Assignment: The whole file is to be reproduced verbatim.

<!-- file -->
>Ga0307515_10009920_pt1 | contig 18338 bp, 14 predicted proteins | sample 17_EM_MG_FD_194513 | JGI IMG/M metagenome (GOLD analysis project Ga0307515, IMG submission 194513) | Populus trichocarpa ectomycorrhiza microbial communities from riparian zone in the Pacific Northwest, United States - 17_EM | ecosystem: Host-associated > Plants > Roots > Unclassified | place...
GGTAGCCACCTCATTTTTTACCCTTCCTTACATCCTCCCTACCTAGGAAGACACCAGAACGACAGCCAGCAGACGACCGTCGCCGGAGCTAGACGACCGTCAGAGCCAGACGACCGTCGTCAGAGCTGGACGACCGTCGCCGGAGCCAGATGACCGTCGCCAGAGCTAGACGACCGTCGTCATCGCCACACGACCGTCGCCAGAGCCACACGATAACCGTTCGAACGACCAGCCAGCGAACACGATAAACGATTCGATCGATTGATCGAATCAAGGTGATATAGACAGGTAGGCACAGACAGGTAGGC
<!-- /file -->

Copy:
>Ga0307515_10009920_pt1 | contig 18338 bp, 14 predicted proteins | sample 17_EM_MG_FD_194513 | JGI IMG/M metagenome (GOLD analysis project Ga0307515, IMG submission 194513) | Populus trichocarpa ectomycorrhiza microbial communities from riparian zone in the Pacific Northwest, United States - 17_EM | ecosystem: Host-associated > Plants > Roots > Unclassified | place...
GGTAGCCACCTCATTTTTTACCCTTCCTTACATCCTCCCTACCTAGGAAGACACCAGAACGACAGCCAGCAGACGACCGTCGCCGGAGCTAGACGACCGTCAGAGCCAGACGACCGTCGTCAGAGCTGGACGACCGTCGCCGGAGCCAGATGACCGTCGCCAGAGCTAGACGACCGTCGTCATCGCCACACGACCGTCGCCAGAGCCACACGATAACCGTTCGAACGACCAGCCAGCGAACACGATAAACGATTCGATCGATTGATCGAATCAAGGTGATATAGACAGGTAGGCACAGACAGGTAGGC